LONDON (AP) - Michelle Obama shared one with her "first dog" Bo, Hillary Clinton tweeted one with her daughter Chelsea. Now "selfie" - the smartphone self-portrait - has been declared word of the yearMore >>
Michelle Obama shared one with her "first dog" Bo, Hillary Clinton tweeted one with her daughter Chelsea. Now "selfie" - the smartphone self-portrait - has been declared word of the year for 2013, according to Britain's Oxford University Press.More >>
ALBANY, N.Y. – The rise of selfies has caused so much self-awareness that it’s leading some people to the plastic surgeon’s office in order to erase their flaws.
Jennifer Graybeal, a mother of two, knows all the tricks on how to snap the perfect selfie. However, those pictures have also caused her to notice some of her imperfections.
“I see if it’s the wrong angle, I see maybe I have a double chin, bags under my eyes, fine lines,” she said.
Some say selfies may no longer be a sign of self-confidence anymore, instead becoming a sign of self-obsession.
“Taking selfies is a reflection of a society that’s pushing really hard to keep your self-esteem low,” said Kathleen Crowley, Professor of Psychology at the College of Saint Rose.
For many, the barrage of pictures on Facebook, Twitter, and Instagram, has been leading people to go under the knife and needle. Dr. Jeffery Rockmore, a plastic surgeon, said he has seen an increase in patients who are more self-aware of their flaws because of social media.
“We absolutely see people that are seeing pictures of themselves, more commonly on things like Instagram and Facebook,” said plastic surgeon Dr. Jeffery Rockmore.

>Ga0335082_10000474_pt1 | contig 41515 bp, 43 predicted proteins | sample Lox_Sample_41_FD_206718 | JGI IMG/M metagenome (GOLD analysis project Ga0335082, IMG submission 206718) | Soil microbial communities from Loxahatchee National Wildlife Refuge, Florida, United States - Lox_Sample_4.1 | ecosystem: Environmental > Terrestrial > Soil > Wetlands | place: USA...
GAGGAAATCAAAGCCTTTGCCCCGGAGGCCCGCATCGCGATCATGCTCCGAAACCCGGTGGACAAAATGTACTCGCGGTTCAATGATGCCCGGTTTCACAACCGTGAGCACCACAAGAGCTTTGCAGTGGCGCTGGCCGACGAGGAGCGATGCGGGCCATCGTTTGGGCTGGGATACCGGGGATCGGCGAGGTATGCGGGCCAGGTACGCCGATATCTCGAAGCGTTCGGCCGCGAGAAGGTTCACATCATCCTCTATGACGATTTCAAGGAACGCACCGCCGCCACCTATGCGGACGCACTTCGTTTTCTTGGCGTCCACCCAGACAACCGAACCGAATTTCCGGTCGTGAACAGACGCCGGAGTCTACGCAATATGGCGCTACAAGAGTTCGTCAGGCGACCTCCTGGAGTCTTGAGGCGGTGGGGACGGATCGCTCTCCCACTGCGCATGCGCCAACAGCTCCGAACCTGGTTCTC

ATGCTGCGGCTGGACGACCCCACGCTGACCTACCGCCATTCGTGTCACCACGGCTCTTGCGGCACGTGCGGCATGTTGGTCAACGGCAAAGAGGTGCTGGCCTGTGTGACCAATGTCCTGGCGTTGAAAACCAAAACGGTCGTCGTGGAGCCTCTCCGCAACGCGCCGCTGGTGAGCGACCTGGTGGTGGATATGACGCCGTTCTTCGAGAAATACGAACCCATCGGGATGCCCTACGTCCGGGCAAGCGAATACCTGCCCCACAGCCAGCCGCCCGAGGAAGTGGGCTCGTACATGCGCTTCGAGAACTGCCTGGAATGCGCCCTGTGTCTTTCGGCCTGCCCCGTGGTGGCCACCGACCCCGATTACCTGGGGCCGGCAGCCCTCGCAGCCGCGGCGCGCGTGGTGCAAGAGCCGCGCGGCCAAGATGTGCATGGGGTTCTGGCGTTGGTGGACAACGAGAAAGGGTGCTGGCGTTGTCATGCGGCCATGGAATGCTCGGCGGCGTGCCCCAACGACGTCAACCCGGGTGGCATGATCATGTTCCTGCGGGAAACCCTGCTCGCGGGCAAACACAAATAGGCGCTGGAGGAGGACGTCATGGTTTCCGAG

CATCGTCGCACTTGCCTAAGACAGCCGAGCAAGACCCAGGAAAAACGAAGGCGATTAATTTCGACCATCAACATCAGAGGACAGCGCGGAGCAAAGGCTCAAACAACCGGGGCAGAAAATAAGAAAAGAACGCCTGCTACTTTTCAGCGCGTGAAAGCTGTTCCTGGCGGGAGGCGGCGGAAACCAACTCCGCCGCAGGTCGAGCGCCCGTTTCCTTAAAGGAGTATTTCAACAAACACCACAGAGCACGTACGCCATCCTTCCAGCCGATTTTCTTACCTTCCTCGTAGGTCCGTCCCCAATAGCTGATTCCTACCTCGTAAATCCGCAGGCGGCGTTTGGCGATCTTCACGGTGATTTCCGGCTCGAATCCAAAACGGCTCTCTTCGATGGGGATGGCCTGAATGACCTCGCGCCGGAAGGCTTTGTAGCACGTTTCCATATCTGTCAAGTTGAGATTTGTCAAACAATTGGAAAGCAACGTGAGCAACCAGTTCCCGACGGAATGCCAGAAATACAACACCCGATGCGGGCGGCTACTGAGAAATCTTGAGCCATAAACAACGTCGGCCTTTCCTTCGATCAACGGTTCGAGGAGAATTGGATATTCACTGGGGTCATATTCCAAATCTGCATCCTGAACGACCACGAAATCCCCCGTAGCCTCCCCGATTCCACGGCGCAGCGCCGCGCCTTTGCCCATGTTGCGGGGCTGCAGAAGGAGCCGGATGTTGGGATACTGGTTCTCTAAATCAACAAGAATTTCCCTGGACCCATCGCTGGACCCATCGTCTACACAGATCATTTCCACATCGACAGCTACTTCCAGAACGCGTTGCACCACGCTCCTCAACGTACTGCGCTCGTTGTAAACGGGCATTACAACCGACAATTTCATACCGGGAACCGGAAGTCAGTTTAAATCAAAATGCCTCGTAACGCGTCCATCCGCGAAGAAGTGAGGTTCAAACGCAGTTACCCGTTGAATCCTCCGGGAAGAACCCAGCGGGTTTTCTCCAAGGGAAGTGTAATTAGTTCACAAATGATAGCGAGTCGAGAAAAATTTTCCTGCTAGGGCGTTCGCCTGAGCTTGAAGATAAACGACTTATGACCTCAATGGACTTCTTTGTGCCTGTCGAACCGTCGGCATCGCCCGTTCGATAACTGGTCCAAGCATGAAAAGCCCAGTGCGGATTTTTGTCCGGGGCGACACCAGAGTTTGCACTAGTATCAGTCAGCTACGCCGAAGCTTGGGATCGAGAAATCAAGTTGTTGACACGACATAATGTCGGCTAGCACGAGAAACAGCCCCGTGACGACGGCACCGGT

One of the most popular procedures for those looking to take a better picture is Botox.
“People see themselves visually more than they have before,” continued Rockmore, “It absolutely has increased the traffic within our office.”
While some may find it extreme to go under the knife for a photo, one New York City woman spent $15,000 on plastic surgery so she could have the perfect selfie.
“If you have 50 selfies of yourself from every possible angle you're going to be reflecting on what you look like,” said Professor Crowley.
For those who would rather not go under the knife for permanent solutions, there are even a number of phone applications on the market that are geared toward selfies. Some of those will allow a user to airbrush their photo, while some will make it look like you lost ten pounds off your face.
Graybeal said that she is open to the idea of plastic surgery, but for now, she will be sticking to technology to fix her flaws.
“I think we all want to look out best. It’s just human nature. It’s natural to care what other people think about you,” said Graybeal.